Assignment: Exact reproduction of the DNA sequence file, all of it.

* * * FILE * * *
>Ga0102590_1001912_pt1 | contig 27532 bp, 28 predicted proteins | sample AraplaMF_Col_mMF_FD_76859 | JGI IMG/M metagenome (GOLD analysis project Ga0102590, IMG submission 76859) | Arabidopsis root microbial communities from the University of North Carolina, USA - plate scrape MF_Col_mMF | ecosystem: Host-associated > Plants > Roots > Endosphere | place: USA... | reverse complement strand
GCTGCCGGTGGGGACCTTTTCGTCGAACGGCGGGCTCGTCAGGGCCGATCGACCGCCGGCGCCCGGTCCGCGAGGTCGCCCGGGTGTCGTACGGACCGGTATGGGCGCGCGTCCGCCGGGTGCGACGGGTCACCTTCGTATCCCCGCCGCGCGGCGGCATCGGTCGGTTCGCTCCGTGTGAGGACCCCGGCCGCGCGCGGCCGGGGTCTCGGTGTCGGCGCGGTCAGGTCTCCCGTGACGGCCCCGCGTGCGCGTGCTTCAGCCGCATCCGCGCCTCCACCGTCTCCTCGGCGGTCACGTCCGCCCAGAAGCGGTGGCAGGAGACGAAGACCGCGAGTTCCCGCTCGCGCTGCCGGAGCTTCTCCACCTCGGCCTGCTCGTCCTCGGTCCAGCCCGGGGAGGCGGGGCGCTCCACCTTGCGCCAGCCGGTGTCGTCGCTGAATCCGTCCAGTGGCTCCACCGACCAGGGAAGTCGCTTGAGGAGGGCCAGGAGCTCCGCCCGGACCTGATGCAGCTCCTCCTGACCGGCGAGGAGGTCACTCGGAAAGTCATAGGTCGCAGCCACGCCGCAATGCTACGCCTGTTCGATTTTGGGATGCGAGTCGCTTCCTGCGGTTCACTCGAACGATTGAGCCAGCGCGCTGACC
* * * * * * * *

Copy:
>Ga0102590_1001912_pt1 | contig 27532 bp, 28 predicted proteins | sample AraplaMF_Col_mMF_FD_76859 | JGI IMG/M metagenome (GOLD analysis project Ga0102590, IMG submission 76859) | Arabidopsis root microbial communities from the University of North Carolina, USA - plate scrape MF_Col_mMF | ecosystem: Host-associated > Plants > Roots > Endosphere | place: USA... | reverse complement strand
GCTGCCGGTGGGGACCTTTTCGTCGAACGGCGGGCTCGTCAGGGCCGATCGACCGCCGGCGCCCGGTCCGCGAGGTCGCCCGGGTGTCGTACGGACCGGTATGGGCGCGCGTCCGCCGGGTGCGACGGGTCACCTTCGTATCCCCGCCGCGCGGCGGCATCGGTCGGTTCGCTCCGTGTGAGGACCCCGGCCGCGCGCGGCCGGGGTCTCGGTGTCGGCGCGGTCAGGTCTCCCGTGACGGCCCCGCGTGCGCGTGCTTCAGCCGCATCCGCGCCTCCACCGTCTCCTCGGCGGTCACGTCCGCCCAGAAGCGGTGGCAGGAGACGAAGACCGCGAGTTCCCGCTCGCGCTGCCGGAGCTTCTCCACCTCGGCCTGCTCGTCCTCGGTCCAGCCCGGGGAGGCGGGGCGCTCCACCTTGCGCCAGCCGGTGTCGTCGCTGAATCCGTCCAGTGGCTCCACCGACCAGGGAAGTCGCTTGAGGAGGGCCAGGAGCTCCGCCCGGACCTGATGCAGCTCCTCCTGACCGGCGAGGAGGTCACTCGGAAAGTCATAGGTCGCAGCCACGCCGCAATGCTACGCCTGTTCGATTTTGGGATGCGAGTCGCTTCCTGCGGTTCACTCGAACGATTGAGCCAGCGCGCTGACC